Ponca Tribe wins against Nebraska, Iowa in casino dispute

Ponca Tribe wins against Nebraska, Iowa in casino dispute

The Ponca Tribe happily announced in 2003 that it wanted to build a casino in Carter Lake, Iowa, unaware that it was setting the stage for a legal nightmare that would take 16 years to resolve. While the National Indian Gaming Commission (NIGC) gave approval for the Prairie Flower Casino, Iowa was determined to prevent it from becoming a reality. Nebraska then teamed up with Iowa and the Ponca Tribe found itself facing two determined opponents with political connections that could help them get their way. If all may have seemed lost at this point, the tribe didn’t show any fear and continued fighting. It’s a good thing, too, as a federal judge has now ruled in favor of the Ponca people.

Ponca Tribe wins against Nebraska, Iowa in casino disputeTo understand why this was such a hot topic, it helps to set the geographic stage. Carter Lake is technically part of Iowa, but it is almost completely surrounded by Nebraska because of how Mother Natura decided to shape the landscape. Iowa didn’t want the casino because it believed it already had too many in the area, and Nebraska didn’t want it because the state hasn’t legalized gambling – something that could change next year.

When the casino was initially approved by the NIGC in 2007, the Ponca Tribe moved forward with construction only to find the plans blocked by the two states in court. In 2010, that ruling was overturned and the NIGC was forced to reconsider the casino’s approval. It took seven years, but the commission finally answered, once again siding with the tribe.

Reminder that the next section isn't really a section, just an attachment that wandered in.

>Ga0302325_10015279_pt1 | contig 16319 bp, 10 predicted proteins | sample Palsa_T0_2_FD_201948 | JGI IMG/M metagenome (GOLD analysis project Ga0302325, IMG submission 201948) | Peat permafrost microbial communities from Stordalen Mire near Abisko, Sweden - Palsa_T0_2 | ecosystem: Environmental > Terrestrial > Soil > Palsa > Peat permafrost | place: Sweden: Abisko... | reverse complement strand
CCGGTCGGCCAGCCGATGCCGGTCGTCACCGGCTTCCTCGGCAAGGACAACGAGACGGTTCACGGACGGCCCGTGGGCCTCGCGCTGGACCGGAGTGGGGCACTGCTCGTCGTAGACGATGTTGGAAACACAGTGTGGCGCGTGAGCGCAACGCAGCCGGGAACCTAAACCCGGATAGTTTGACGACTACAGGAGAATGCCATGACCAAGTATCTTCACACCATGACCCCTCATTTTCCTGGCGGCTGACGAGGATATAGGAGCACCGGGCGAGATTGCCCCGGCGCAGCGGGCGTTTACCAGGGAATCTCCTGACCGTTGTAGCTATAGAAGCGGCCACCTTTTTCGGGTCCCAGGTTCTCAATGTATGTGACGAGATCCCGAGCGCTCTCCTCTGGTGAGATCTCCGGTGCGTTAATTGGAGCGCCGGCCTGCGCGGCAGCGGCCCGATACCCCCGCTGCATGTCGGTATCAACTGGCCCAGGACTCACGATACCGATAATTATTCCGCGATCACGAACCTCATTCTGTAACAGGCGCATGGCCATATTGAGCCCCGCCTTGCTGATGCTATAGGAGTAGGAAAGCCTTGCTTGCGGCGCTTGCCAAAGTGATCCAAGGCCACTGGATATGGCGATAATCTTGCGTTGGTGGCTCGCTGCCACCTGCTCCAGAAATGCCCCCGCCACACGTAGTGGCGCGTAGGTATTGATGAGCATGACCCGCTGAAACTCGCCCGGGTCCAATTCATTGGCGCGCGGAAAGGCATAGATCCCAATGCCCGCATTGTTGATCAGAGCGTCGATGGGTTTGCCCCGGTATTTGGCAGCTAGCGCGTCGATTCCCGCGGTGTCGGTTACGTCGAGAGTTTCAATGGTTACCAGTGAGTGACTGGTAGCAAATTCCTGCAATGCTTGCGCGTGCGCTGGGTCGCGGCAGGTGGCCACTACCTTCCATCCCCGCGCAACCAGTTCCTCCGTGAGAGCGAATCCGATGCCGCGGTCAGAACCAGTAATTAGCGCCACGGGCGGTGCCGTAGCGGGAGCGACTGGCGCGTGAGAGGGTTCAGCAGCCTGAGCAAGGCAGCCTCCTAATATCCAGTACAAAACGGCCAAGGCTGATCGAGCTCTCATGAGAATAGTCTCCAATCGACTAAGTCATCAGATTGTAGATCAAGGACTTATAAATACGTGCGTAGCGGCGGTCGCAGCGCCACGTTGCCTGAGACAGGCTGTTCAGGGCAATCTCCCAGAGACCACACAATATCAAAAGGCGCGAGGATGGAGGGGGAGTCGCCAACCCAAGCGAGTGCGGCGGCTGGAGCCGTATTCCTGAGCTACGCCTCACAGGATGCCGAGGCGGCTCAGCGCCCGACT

That brings the story to today. The casino, in operation since last year, was found to be completely legal by U.S. District Court Judge Stephanie Ross. She was refused to overturn the NIGC decision, as the states had requested, and this might be the beginning of the end of the states’ battle against the Ponca.

Nebraska’s argument that the venue shouldn’t be allowed because of its proximity to its borders is immaterial and irrelevant. It cannot control what happens in other states, regardless of a border connection, and its involvement was almost definitely more politically motivated than based on any concerns over the well-being of its residents.

Iowa was definitely motivated by special interests, given that there are already three commercial casinos within 20 minutes of Carter Lake. However, since federal laws have already afforded certain concessions to Native Indian tribes to use their land as they see fit (within reason), Iowa was also setting itself up for failure.

As Ponca chairman Larry Wright, Jr. aptly puts it, “It’s time to put the lawsuits behind us and focus on our shared interests of bringing more economic growth.”